October has arrived with the first real signs of autumn: soft edges to the sky and leaves turning from green to gold then a dusty brown.

Somehow autumn always suggests new beginnings to me. It heralds the start of a new school year and a fresh session of Parliament. It also means the party conference season is over for another year.

When I was growing up in the 1970s, Britain was a very tribal place politically. You often heard people say, ‘Oh, I’m Labour – and I always will be.’ Or ‘I’m Conservative and so is my family.’ The Liberals were a fringe party back then, just like today, and so they got mentioned more rarely. And we also had something that ensured zero contracts and poverty wages were relatively rare: powerful and effective trade unions.

Wind the clock forward forty years and we face a very different autumn political scene. For one thing, people seem far less stuck to old party loyalties – and more open to considering what policies the main parties have to offer.

The party conferences ending this week with the Tories in Birmingham have given citizens a prime chance to assess precisely that. Whichever way you lean politically, I would argue that, this autumn especially, us ‘little people’ need to consider politicians’ policy proposals very, very carefully.

We all know austerity Britain is a pretty dysfunctional place at the moment. A cursory glance at a few key statistics says it all. According to the government’s own figures, 4.5 million children are living in poverty with 19 million people in work on the verge of poverty. In fact, 17 million people have less than a hundred pounds in savings. The inevitable result is a tsunami of personal debt and anxiety.

Or take the deliberate underfunding of our public services so yet more wealth can be transferred to the already very wealthy through tax giveaways. Our education system is a prime example. Last year there were 66,000 more pupils but 5,400 fewer teachers; 2,800 fewer TAs; 1,400 fewer support staff and 1,200 fewer auxiliary staff. Meanwhile, UK national debt stands at a mind-blowing £1.78 trillion.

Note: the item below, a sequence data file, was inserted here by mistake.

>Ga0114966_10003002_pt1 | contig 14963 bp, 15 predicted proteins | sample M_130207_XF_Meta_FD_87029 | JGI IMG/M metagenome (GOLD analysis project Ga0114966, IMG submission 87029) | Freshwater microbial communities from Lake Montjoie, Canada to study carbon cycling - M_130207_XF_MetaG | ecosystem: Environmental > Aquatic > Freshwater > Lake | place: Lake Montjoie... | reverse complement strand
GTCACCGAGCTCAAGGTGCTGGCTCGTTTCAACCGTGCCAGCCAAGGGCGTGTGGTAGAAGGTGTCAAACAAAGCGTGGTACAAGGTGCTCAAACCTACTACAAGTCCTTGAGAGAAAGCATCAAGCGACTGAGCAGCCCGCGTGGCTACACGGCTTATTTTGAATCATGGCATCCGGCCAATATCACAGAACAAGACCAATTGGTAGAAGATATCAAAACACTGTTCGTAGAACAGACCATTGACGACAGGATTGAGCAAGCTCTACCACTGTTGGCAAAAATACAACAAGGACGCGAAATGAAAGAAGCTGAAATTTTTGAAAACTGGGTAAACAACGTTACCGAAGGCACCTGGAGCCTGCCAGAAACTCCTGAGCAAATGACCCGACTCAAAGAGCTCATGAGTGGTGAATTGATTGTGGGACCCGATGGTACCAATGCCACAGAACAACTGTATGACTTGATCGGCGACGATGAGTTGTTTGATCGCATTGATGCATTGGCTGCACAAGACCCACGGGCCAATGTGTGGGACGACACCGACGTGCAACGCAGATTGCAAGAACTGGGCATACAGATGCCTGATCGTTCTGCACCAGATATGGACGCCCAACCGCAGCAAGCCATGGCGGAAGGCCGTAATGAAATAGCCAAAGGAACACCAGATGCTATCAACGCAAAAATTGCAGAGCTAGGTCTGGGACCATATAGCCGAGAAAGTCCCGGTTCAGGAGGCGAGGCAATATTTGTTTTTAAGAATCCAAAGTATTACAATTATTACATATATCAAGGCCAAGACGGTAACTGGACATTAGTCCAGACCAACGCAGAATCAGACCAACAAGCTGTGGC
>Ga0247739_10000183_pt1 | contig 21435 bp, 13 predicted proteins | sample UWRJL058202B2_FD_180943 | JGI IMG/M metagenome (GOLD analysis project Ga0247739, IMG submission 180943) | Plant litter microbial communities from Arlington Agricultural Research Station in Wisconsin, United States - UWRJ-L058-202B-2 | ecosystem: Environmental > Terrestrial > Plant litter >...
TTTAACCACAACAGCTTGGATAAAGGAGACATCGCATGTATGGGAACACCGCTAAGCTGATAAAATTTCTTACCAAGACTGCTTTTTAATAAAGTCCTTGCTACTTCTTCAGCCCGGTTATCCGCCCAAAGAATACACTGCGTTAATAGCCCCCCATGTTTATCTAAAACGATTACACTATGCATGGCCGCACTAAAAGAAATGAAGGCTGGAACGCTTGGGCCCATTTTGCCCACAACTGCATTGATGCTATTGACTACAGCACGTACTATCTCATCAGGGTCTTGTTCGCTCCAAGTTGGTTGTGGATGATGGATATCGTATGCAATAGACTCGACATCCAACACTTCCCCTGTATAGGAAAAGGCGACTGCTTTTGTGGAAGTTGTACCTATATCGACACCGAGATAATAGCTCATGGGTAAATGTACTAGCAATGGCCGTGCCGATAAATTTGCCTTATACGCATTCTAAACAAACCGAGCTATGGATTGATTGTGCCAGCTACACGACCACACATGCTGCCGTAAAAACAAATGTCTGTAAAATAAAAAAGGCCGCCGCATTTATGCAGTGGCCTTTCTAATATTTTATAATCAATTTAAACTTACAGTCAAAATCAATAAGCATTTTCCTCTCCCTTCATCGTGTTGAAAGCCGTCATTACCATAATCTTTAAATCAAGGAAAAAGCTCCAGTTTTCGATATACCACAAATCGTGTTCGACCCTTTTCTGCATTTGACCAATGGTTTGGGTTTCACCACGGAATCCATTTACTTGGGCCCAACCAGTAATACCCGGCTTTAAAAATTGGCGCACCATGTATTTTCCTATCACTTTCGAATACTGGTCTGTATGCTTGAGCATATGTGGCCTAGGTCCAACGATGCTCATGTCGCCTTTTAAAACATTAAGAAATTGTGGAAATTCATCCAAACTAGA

As autumn leaves flutter down many ordinary people are inevitably asking what we can do to get Britain back on track. So here are a few key areas to test whether a particular party deserves our vote.

First up, and a biggie in York, is the issue of housing. Put bluntly, a growing swathe of the population – often our younger citizens – are priced out of any chance for a decent home. People also face very high rents in the private sector, with the quality of the accommodation poorly regulated by the state. Any party deserving our votes must invest in a massive programme of affordable housing, including maximising the use of vacant properties, such as empty flats above the shops in York city centre. This would require new legislation but is entirely achievable.

In short, I would like to see politicians genuinely committed to housing as a place where people can live happily and securely, not just as a profitable investment.

Next is the economy itself. With Brexit causing uncertainty and the prospect of astonishing technological advances over the coming decades, parties should be anticipating new jobs for the future. My own preference would be investing in high skilled jobs that could turn Britain into a world leader for environmentally positive technology.

I would also like to see a more inclusive world of work where the rewards are shared out much more fairly. Dealing with obscene pay differentials needs to be a prime target for any political party worthy of our votes.

Britain is such a divided, uncertain place at present there seem to be too many areas of life needing a radical overhaul to mention. Our underfunded NHS and police, rundown social care system, rip-off utilities, low levels of productivity, overcrowded prisons, air pollution, creaking railways . . . the list goes on and on. And for the cherry on the cake we have Brexit to turn into a success.

Whichever party you think can solve those problems, it won’t be about individual politicians but their policies. Choose wisely.